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Still, those

changes quickly become a part of the tradition. Tomorrowland, born out of the space age love of science and the promise of the future, long ago ditched most notions of education in favor of science-fiction thrill rides. Anything that brought the unparalleled Space Mountain into existence can be forgiven, though. Despite numerous upgrades, Fantasyland still features most of the same attractions it did in the 1950s, from the opening day treats of Peter Pan, Mr. Toad and Snow White’s Scary Adventures, to 1957’s Alice in Wonderland dark ride and 1959’s Matterhorn rollercoaster. Most have been noticeably updated, though, from the Matterhorn’s new Abominable Snowman to the new digital effects in Peter Pan and Alice in Wonderland. Frontierland and Adventureland are barely recognizable from their original 1955 states, but the concepts remain the same, and later attractions such as Big Thunder Mountain Railroad and Splash Mountain are already decades old themselves.

Pirates of the Caribbean and Haunted Mansion were both over a decade away when the park opened in 1955, but they’re as beloved and essential as any of the rides that remain from the opening day. There are children age 10 and under who have never known a Disneyland without Buzz Lightyear’s Astro Blasters; to them that ride is as classic as the Mad Tea Party’s spinning teacups, which have been making people sick since 1955.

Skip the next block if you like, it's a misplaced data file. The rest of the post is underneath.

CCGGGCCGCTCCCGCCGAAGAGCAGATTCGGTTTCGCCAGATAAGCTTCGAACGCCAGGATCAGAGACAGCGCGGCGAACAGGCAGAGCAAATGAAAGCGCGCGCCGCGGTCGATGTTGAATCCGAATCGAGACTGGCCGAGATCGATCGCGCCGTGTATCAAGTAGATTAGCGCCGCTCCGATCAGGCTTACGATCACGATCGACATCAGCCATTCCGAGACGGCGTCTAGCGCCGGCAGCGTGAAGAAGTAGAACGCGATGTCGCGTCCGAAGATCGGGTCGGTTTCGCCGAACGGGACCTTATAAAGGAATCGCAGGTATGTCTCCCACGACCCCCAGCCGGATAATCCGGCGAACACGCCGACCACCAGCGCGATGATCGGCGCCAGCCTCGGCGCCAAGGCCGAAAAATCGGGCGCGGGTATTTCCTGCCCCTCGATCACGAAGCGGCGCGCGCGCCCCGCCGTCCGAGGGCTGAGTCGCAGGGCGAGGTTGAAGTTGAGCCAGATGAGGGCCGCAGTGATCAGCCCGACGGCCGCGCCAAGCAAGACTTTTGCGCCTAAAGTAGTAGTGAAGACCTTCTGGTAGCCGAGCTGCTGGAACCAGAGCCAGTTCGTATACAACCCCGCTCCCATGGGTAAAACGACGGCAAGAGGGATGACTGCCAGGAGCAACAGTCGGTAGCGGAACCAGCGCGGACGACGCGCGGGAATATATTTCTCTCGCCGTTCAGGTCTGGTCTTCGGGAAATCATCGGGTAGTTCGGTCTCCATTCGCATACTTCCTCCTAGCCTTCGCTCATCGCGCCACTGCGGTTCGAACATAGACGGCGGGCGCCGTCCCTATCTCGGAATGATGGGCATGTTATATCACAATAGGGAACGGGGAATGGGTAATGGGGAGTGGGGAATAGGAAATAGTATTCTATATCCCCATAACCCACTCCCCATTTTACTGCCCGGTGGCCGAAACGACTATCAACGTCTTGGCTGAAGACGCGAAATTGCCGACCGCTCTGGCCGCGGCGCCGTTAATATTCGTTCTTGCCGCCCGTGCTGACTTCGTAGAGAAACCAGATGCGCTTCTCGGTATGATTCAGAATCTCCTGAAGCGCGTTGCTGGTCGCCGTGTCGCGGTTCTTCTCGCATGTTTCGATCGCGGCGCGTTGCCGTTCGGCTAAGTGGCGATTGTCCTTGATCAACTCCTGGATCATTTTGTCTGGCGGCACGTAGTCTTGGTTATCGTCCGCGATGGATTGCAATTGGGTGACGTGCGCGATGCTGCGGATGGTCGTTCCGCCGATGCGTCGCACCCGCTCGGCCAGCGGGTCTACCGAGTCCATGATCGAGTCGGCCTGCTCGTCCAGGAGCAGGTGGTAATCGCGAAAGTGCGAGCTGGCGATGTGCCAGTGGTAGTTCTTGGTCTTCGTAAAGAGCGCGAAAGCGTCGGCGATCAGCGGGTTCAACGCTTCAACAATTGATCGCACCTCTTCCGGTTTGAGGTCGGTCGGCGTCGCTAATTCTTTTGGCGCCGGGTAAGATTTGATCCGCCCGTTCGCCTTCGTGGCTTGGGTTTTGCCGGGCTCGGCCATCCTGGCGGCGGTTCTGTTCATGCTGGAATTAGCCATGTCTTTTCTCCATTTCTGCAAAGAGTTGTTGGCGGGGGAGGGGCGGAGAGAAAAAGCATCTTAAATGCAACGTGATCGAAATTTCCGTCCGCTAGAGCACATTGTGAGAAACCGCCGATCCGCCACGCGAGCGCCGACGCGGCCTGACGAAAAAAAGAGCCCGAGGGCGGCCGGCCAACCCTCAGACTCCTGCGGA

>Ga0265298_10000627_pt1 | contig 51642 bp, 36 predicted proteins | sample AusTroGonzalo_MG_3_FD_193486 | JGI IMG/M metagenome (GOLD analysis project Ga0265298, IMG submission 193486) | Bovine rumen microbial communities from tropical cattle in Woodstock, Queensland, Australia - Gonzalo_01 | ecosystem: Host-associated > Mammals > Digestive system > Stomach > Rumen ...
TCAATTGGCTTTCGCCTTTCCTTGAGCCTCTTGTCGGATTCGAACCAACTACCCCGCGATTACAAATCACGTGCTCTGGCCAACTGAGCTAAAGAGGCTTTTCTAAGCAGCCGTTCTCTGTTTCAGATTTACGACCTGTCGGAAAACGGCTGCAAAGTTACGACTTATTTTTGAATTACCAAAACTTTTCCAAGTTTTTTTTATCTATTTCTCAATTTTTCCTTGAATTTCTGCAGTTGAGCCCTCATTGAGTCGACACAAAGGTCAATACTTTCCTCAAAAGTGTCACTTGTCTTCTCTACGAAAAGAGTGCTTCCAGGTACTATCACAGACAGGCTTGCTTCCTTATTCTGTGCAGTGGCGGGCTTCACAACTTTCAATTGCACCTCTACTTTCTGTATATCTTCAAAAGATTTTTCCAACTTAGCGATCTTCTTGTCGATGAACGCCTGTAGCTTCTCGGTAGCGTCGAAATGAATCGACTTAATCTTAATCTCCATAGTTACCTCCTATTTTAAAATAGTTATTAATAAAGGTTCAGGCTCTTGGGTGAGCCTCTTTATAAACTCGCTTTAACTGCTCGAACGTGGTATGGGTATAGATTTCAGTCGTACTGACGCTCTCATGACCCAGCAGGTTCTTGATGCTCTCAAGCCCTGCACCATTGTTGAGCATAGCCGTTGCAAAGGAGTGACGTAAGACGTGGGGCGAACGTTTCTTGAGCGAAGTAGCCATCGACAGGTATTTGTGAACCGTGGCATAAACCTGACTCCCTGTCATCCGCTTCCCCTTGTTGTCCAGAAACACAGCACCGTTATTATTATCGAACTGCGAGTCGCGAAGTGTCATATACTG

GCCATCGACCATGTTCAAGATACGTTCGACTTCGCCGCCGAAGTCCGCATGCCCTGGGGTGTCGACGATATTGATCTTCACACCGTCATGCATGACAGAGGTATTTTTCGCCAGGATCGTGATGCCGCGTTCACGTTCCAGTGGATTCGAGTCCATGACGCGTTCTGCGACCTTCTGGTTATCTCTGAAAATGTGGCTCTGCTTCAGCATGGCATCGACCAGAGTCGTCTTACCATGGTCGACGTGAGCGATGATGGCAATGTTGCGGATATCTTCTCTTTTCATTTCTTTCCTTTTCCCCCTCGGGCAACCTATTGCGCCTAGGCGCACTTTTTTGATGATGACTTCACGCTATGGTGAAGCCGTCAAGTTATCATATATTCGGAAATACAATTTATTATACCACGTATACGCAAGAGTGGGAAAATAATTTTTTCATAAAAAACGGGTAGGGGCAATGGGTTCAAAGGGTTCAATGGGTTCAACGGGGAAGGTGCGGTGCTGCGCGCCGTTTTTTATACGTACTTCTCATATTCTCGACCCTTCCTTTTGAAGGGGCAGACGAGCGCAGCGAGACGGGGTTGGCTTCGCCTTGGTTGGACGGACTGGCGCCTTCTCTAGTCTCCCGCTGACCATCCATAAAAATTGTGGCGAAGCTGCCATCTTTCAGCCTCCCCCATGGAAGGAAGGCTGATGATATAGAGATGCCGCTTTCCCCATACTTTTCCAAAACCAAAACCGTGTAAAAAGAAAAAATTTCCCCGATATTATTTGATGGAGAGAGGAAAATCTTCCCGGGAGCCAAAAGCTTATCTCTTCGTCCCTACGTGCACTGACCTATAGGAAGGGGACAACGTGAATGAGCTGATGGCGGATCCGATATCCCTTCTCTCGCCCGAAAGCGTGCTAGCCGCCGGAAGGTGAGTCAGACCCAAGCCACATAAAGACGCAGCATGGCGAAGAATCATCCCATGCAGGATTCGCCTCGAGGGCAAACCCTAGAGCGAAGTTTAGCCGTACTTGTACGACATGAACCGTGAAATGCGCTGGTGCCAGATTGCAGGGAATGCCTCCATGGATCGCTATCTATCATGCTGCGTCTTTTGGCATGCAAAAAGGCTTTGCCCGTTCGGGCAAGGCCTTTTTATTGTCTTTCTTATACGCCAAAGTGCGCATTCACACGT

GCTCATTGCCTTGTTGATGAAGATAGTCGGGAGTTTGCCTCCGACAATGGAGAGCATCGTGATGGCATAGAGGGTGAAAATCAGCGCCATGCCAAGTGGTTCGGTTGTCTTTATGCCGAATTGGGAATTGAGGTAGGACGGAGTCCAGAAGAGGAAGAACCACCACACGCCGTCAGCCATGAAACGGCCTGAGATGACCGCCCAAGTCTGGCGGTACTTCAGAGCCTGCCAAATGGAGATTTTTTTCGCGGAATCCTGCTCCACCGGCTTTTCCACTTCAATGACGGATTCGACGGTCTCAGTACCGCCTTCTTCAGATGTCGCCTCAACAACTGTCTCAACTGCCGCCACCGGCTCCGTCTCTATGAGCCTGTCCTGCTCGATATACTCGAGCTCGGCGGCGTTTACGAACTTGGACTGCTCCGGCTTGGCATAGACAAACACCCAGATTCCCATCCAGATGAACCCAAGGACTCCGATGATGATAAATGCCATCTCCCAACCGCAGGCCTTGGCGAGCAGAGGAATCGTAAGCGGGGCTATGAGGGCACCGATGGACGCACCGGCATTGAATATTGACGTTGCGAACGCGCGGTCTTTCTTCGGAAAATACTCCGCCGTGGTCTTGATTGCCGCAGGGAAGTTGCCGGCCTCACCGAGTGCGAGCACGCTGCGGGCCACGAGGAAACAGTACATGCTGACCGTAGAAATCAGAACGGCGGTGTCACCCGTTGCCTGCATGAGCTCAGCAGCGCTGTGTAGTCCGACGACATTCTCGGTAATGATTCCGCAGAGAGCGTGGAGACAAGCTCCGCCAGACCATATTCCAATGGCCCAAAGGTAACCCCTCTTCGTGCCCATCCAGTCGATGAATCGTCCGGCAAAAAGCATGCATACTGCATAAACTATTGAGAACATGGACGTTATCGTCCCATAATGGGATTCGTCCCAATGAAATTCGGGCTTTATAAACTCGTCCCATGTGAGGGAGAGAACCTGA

Innovation and tradition, change and permanence, the ever-fluid past and unquenchable future: that contradiction is why Disneyland remains so powerful. That, and the fact that it’s just a fun place to visit.

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A few

hours after facing down that Snowman I’m on a Doom Buggy lurching through the Haunted Mansion’s attic. As we coast past the familiar black widow bride to the left I prepare myself for one of the main reasons I came to Disneyland this day. For a few seconds I stare at the legendary Hatbox Ghost, an apparition that presided in the Mansion when it opened in 1969 but was quickly removed due to technical mishaps. The Hatbox Ghost became one of the ride’s most iconic features, despite disappearing for over forty years. With technology finally capable of properly recreating the effect of the ghost’s head moving from his shoulders to the hatbox in his hand, Disney restored him for the 60th anniversary. We lock eyes and then lock eyes again, maybe five seconds of facetime with a ghost that’s brand new but has haunted Disneyland since well before I was born. It’s the past, present and future in one, a moment that could only happen at Disneyland.

Garrett Martin edits Paste’s comedy and games sections.